to the scientific community. Finally, we might add that if there were considerable genetic damage induced by the particular laser wavelength, one might expect, contrary to our observation, high mortality rates due to unselective damage. Graciela B. Blanchet, Ph.D. Jeffrey B. Russell, M.D. Curtis R. Fincher, Jr, Ph.D. Marc Portmann, B. Sc. E.1. DuPont de Nemours Wilmington, Delaware The Medical Center of Delaware Christiana, Delaware Thomas Jefferson School of Medicine Philadelphia, Pennsylvania September 10, 1992 To the Editor (Letter 2 of 2): We read with great interest the article by Strohmer and Feichtinger (1) that describes a successful clinical application of laser for micromanipulation in an in vitro fertilization (IVF) program. In their discussion, the authors have stated that "it would be preferable to use laser that does not require direct contact, but at the moment there is no possibility to cause photoablative effect at an appropriate wavelength by focusing an unguided microbeam." We agree that the noncontact laser microbeam is preferable for gamete manipulations. Contrary to this statement, it is important to note that these systems are available. Indeed, this was our approach when we first introduced this application in 1989 (2), and another study recently support this approach (3). This information is valuable because coincidentally, in the same issue, there was a commercial advertisement, "The IVF laser . . . your laser system for micromanipulation techniques in the IVF laboratory. . . . safe and simple," with a reference to this article. In their article, the authors emphasize the reason for selecting a laser in the infrared range, and misquote our article (4) as if we have stated that the 366-nm laser may cause adverse effect on the genetic material. In our article (4), we described the use of four different laser wavelengths (266, 355, 366, and 532 nm) and achieved the best results with the 366 nm. It is known that the DNA absorption maximum is at 250 to 260 nm; however, at the 300-nm range the absorption is considerably less (5). In addition, the tangential noncontact delivery mode avoids direct exposure of the genetic material itself. Fur- 1274 Letters-to-the-editor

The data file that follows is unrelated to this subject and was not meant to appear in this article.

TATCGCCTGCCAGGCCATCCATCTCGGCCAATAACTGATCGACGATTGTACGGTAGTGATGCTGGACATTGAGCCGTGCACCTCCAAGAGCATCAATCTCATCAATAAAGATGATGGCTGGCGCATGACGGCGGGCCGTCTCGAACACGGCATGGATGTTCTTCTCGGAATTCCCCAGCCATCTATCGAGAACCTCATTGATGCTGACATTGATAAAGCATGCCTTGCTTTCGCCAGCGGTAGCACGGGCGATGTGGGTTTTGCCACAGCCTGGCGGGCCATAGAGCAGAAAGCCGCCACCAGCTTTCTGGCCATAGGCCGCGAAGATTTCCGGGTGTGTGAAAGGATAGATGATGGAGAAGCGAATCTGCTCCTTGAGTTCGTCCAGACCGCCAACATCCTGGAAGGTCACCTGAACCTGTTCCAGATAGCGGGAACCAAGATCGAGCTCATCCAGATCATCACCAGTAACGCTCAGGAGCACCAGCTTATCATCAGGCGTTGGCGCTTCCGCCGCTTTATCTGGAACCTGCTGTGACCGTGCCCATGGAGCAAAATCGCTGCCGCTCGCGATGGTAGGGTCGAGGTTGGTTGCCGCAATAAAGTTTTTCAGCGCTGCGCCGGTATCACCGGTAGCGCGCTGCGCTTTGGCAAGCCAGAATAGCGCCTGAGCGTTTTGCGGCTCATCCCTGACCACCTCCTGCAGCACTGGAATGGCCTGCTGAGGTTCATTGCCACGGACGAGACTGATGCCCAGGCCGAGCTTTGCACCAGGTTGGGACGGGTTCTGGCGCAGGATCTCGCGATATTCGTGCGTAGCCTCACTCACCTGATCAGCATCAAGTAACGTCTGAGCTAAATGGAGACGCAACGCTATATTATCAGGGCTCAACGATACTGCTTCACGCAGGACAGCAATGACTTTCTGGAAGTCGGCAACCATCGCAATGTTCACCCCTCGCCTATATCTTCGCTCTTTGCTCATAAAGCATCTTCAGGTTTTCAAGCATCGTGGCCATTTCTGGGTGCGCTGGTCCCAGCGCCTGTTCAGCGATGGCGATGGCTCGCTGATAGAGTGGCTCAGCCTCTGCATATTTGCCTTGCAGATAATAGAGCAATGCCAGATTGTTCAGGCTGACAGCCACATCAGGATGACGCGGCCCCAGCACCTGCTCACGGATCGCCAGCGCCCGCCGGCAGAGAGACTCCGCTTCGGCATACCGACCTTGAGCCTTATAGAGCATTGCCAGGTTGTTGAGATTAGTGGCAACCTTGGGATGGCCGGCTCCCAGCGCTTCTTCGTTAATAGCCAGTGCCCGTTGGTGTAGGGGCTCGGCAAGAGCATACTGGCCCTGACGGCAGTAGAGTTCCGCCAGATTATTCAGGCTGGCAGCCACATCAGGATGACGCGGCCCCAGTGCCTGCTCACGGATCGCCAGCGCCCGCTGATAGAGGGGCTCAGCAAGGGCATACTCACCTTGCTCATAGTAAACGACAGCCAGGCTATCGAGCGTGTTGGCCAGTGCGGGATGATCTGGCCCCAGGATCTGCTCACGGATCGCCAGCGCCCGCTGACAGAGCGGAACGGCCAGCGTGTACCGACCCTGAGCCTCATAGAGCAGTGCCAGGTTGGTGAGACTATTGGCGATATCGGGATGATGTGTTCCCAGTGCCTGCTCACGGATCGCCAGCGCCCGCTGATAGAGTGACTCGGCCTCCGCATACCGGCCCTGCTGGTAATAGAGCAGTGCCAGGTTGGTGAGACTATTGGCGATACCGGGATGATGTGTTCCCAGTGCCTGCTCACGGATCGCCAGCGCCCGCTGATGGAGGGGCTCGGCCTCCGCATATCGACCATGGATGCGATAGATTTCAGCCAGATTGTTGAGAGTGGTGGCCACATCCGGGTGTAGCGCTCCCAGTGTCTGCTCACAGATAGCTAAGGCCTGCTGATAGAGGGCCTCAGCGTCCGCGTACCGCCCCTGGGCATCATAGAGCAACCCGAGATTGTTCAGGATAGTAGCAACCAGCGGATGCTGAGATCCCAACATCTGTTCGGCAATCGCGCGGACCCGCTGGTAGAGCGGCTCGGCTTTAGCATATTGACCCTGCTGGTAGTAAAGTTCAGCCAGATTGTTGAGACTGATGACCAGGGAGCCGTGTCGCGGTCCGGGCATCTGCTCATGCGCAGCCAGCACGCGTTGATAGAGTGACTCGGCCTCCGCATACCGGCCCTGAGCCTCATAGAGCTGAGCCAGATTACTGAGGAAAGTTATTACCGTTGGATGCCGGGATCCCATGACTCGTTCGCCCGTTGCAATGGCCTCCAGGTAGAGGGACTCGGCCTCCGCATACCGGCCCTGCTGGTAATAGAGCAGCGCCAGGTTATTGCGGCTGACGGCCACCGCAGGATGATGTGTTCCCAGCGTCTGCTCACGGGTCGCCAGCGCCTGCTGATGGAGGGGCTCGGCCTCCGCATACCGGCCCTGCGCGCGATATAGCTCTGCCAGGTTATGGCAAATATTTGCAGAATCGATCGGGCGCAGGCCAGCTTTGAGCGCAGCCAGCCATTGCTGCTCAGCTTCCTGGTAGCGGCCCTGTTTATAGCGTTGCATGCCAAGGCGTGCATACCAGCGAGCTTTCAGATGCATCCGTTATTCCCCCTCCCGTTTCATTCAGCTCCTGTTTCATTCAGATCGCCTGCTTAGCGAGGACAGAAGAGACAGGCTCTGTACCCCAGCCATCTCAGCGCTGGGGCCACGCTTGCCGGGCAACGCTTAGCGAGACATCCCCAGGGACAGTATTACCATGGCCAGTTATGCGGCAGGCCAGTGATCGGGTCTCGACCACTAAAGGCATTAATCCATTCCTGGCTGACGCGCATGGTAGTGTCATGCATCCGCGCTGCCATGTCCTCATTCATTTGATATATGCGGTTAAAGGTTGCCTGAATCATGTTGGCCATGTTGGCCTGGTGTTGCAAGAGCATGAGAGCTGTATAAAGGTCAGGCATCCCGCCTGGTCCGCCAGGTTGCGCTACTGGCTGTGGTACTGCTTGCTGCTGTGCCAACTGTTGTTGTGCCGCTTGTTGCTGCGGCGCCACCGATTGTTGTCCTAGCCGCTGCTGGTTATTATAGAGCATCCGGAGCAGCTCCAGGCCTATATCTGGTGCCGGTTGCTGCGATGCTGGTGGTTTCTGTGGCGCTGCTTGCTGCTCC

thermore, in the noncontact mode, the need for some elements of the conventional micromanipulations setup is avoided. Simplifications include elimination of the need for holding vacuum pipette or reshaping and sterilizing insertion glass pipettes (or fibers). It is not common to refer to an advertisement in a letter to the editor, however, since it is stated in the same context that "safety and simplicity is proven in experimental and clinical investigations," we would like to suggest that more experimental and CLINICAL STUDIES of various laser parameters are needed before such statement. In our recent studies we focus on the 308-nm laser (again, in the noncontact mode) and find it superior to other lasers that we have tested previously. There is no doubt that lasers may be the most accurate and versatile tool for micromanipulation; however, this has yet to be demonstrated. Careful studies defining wavelength, delivery systems, safety, and, above all, the appropriate biological problems for this technology have yet to be conducted. Yona Tadir, M.D. Joseph Neev, Ph.D. Ricardo H. Asch, M.D. Michael W. Berns, Ph.D. Beckman Laser Institute and Medical Clinic and the Center for Reproductive Health Department of Obstetrics and Gynecology University of California, Irvine August 3, 1992 REFERENCES 1. Strohmer H, Feichtinger W. Successful clinical application of laser for micromanipulation in an in vitro fertilization program. Fertil Steril 1992;58:212-4. 2. Tadir Y, Wright WH, Berns MW. Cell micromanipulation with laser beams. In: Capitanio GL, Asch RH, De Cecco L, Croce S, editors. G.I.F.T.: from basics to clinics. New York: Raven, 1989:359-68. 3. Blanchet BB, Russell JB, Fincher CR, Portman M. Laser micromanipulation in the mouse embryo: a novel approach to zona drilling. Fertil Steril 1992;57:1337-47. 4. Tadir Y, Wright W, Vafa 0, Liaw L-H, Ord T, Asch R, et al. Micromanipulation of gametes using laser microbeams. Hum Reprod 1991;6:1011-6. 5. Kochevar IE. Cytotoxicity and mutagenicity of excimer laser radiation. Lasers Surg Med 1989;9:440-5. Reply of the Authors: We thank Dr. Tadir and colleagues for their repeated (ongoing) interest in our erbium:YAG laser system. After our first publication of successful ap- Fertility and Sterility

File: levitating-human-sperm-an-admans-dream-5.pdf
Title: Levitating Human Sperm--An Adman's Dream
Author: Yona Tadir
Subject: Fertility and Sterility, (1992) 1272-1274. doi:10.1016/S0015-0282(16)55591-5